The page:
The news media is abuzz with reports of the ongoing public confrontation between President-elect Trump and members of the intelligence community, particularly outgoing CIA Director Brennan. Alarms are being sounded over the danger posed by an incoming president in confrontation with his own intelligence agencies, and who publicly questions the value of the intelligence they provide. Dire predictions are being made about the implications of this widening schism and the price we may pay down the road.

Many of the questions posed are without doubt legitimate. A president and his intelligence advisors must work hand-in-glove, and it is imperative that a president have confidence in the sensitive intelligence he is provided. Lost in all the back and forth of Twitter exchanges and the president’s daily brief, however, is one inescapable and critical truth: The quality of the intelligence we are producing, particularly our human intelligence, is not what it must be, and it has not been so for a very long time.

This is not a reflection on the men and women of our intelligence agencies, particularly those in my former organization, the CIA. They work long hours under often dangerous conditions for mediocre pay and little or no recognition. They perform miracles everyday. Nonetheless, due to systemic and bureaucratic factors outside their control, they all too often come up short and we operate without the vital inside information we so desperately need.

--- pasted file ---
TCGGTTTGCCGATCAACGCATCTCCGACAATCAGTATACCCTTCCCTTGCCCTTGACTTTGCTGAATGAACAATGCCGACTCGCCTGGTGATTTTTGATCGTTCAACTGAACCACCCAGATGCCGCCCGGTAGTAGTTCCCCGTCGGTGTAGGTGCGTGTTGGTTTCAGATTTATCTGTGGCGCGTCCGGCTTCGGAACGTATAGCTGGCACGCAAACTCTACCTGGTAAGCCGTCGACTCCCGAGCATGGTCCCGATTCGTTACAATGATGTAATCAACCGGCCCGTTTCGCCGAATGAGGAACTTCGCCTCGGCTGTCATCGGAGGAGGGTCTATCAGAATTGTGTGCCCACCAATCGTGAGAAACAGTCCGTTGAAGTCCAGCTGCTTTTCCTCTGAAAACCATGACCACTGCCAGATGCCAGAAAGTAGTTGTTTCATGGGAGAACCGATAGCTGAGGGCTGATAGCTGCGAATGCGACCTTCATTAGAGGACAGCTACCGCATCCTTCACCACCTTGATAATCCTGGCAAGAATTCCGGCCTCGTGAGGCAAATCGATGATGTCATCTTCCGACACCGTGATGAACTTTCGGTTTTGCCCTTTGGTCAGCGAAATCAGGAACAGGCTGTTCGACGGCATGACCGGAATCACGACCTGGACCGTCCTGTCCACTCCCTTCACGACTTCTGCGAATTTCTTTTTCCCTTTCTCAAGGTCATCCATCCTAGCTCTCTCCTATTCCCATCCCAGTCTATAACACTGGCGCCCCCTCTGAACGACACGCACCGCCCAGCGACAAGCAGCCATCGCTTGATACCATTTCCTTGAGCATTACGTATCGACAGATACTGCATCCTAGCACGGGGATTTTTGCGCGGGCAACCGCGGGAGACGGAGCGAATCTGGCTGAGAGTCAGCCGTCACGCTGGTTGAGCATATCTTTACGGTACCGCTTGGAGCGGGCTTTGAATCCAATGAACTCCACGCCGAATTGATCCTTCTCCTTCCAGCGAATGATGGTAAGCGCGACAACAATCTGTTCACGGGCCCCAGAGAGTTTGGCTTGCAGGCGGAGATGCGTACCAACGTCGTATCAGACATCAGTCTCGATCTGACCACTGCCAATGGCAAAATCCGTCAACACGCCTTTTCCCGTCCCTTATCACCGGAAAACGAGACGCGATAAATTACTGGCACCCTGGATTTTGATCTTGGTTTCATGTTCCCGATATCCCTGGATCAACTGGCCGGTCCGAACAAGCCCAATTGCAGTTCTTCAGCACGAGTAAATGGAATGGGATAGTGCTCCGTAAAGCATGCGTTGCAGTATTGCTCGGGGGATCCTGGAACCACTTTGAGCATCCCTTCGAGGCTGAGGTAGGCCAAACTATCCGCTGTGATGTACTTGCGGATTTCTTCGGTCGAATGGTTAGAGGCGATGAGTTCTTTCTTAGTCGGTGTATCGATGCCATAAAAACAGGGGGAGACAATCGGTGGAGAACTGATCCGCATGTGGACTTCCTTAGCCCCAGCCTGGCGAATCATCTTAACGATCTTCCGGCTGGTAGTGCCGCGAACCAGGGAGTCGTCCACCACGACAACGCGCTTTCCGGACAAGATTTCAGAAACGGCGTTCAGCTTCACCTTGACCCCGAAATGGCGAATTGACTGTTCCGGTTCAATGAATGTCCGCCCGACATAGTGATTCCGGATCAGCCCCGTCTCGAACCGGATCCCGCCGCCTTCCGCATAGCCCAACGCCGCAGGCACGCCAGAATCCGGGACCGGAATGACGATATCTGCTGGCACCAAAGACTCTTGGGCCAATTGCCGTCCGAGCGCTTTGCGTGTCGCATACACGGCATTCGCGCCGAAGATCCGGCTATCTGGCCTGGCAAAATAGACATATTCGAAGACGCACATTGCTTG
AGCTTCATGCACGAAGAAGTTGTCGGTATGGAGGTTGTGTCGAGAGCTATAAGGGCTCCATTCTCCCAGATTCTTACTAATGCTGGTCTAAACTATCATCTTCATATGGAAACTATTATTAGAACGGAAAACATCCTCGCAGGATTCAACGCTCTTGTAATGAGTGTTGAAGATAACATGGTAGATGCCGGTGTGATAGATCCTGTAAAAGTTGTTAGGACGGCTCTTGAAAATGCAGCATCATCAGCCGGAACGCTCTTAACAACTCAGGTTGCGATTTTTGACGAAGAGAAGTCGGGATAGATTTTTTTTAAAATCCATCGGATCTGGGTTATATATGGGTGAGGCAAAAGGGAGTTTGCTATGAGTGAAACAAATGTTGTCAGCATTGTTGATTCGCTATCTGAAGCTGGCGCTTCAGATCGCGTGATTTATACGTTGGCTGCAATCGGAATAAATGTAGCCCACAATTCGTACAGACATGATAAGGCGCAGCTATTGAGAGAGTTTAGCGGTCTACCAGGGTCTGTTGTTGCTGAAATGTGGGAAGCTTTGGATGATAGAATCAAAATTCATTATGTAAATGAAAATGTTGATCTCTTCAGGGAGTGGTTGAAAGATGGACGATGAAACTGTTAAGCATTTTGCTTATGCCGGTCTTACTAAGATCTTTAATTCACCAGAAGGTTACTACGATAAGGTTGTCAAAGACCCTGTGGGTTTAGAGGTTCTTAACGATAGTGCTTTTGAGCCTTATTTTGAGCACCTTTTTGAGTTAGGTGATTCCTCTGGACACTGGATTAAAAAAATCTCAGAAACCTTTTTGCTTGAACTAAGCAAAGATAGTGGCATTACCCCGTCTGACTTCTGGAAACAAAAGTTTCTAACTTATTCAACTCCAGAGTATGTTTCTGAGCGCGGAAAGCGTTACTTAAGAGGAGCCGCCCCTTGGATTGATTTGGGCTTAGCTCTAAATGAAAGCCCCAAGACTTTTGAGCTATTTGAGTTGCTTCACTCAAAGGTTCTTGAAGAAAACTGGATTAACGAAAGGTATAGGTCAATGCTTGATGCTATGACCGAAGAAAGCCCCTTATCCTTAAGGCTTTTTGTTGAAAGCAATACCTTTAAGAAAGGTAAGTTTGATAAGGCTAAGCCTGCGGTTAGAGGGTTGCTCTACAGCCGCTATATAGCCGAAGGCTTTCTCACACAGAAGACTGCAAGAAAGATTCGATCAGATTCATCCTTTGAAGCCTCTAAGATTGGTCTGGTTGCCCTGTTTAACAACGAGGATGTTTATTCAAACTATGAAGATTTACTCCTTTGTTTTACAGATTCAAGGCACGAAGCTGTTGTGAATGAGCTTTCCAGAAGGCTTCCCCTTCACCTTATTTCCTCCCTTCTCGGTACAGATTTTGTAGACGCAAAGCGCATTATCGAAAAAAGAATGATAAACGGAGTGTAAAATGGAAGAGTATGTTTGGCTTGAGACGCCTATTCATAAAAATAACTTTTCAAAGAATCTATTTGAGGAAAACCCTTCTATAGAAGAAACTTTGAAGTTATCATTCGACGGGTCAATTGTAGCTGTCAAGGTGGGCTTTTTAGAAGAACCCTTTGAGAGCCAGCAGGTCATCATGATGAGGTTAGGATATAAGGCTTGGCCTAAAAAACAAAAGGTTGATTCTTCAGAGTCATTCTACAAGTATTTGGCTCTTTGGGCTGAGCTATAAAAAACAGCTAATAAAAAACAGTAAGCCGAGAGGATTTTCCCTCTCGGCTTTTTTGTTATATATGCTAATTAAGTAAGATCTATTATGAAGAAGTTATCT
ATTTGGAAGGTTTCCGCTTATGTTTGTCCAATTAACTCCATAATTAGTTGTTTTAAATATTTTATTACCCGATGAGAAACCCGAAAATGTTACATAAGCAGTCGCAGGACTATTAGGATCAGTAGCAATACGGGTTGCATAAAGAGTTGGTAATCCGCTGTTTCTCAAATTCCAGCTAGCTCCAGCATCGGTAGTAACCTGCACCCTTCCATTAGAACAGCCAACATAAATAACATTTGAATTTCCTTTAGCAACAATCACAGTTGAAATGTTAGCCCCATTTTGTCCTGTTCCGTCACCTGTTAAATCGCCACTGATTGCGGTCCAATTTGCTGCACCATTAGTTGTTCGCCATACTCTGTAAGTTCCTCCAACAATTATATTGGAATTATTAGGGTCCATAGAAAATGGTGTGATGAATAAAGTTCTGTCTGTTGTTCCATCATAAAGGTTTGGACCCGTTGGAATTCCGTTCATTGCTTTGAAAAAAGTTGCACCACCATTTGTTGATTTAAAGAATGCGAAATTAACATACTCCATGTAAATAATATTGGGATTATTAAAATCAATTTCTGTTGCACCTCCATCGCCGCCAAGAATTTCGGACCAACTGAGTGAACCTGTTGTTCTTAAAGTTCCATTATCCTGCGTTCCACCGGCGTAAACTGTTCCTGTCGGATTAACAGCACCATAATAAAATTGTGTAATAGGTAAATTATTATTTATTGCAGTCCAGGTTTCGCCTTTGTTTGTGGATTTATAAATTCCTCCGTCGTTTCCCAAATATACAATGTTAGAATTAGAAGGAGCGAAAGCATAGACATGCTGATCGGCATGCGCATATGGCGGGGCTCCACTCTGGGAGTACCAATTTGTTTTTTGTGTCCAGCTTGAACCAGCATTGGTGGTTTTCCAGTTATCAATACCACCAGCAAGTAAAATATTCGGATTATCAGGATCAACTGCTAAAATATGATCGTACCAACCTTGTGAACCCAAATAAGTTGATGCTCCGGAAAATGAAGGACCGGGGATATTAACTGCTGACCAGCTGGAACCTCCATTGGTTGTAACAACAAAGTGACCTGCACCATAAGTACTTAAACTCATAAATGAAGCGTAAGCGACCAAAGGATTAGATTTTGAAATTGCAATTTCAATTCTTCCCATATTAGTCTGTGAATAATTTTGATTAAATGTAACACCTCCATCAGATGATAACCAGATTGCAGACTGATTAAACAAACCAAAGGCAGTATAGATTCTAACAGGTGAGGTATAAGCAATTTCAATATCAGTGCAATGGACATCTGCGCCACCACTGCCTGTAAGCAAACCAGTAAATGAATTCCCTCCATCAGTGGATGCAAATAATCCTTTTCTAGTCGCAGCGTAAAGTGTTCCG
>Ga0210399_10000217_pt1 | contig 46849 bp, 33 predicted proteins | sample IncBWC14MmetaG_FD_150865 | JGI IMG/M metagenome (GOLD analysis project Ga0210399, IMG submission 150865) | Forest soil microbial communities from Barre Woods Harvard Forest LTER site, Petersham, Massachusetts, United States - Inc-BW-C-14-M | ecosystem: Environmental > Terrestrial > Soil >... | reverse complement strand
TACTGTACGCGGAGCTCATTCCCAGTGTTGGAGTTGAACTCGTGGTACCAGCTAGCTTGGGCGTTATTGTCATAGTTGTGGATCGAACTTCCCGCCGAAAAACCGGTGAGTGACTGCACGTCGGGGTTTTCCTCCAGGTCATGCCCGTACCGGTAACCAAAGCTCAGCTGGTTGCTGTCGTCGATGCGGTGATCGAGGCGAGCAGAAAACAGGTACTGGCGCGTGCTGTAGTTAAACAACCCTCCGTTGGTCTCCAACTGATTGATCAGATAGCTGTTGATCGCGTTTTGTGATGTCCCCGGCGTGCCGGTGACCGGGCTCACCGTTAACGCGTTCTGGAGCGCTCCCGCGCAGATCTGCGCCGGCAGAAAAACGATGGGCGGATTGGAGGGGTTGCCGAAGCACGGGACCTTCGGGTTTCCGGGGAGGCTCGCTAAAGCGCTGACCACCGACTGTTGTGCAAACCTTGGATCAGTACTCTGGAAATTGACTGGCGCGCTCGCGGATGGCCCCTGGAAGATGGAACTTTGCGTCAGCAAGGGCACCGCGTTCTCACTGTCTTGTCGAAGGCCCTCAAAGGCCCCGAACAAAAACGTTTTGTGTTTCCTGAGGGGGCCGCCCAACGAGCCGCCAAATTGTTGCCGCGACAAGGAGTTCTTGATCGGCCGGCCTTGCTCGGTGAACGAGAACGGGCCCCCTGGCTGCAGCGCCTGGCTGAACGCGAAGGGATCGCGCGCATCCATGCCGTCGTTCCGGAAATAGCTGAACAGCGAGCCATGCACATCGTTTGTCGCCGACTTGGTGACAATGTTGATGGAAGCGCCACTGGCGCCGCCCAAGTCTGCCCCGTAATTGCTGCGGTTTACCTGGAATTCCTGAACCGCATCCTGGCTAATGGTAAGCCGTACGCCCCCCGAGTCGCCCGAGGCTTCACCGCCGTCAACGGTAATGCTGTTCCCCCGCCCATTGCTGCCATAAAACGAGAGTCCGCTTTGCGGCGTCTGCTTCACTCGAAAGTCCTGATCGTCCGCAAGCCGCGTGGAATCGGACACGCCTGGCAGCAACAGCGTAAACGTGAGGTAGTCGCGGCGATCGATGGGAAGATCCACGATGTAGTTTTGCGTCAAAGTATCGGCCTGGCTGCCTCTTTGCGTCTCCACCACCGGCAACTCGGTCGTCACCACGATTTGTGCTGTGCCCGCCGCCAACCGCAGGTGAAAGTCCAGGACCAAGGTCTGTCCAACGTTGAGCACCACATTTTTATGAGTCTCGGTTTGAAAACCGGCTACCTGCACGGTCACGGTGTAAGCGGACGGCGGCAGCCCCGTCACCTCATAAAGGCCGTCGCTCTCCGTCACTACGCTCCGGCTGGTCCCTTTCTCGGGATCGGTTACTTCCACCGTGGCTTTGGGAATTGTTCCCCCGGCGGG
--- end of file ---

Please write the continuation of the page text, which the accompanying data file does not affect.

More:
Out there on the horizon, dark clouds are gathering. The Chinese, who have seized the entire South China Sea and waged economic war on us for decades, are girding to resist any efforts on our part to redress the strategic balance. Russia, emboldened and surging into every vacuum we leave in the Middle East and Eastern Europe, will not quietly climb back in its box and allow us to reassert our primacy. Iran, flush with cash and sensing a chance to dominate the entire Middle East, has no intention of squandering this opportunity or backing down. Across the planet, terrorist groups with apocalyptic world views are acting with the certain knowledge that these are the final days before the Mahdi comes and final victory is achieved.

The way ahead as we attempt to recover from the unprecedented foreign policy debacle brought on by the Obama administration is perilous. Only with the aid of high-quality human intelligence will we navigate it successfully.

To do so, the Trump administration must move quickly and decisively to address the factors that are strangling our espionage capabilities. This is no time for half measures, nor is it time for us to continue the failed policies of the past, throwing people, money and process at a business that is fundamentally about none of those.

Eliminate the office of the Director of National Intelligence. This was a bad idea when first conceived. It has been made infinitely worse by the ballooning size of what is now a gargantuan bureaucratic edifice sitting above all the other intelligence agencies, adding nothing but paperwork and micromanagement. Transfer the responsibility for overseeing the intelligence community back to the CIA. It is called the Central Intelligence Agency for a reason.

Roll back the “reforms” Director Brennan instituted at the CIA. I have no doubt Director Brennan is a dedicated public servant and acted in good faith. He is also a career, D.C.-based bureaucrat with no idea whatsoever about how operations are run in the field or how the business of espionage really works. All of his efforts to draw new lines on wiring diagrams and shuffle desks at headquarters have contributed nothing. The CIA must be a field-centric organization in which headquarters answers the mail, shovels support forward, and otherwise gets out of the way.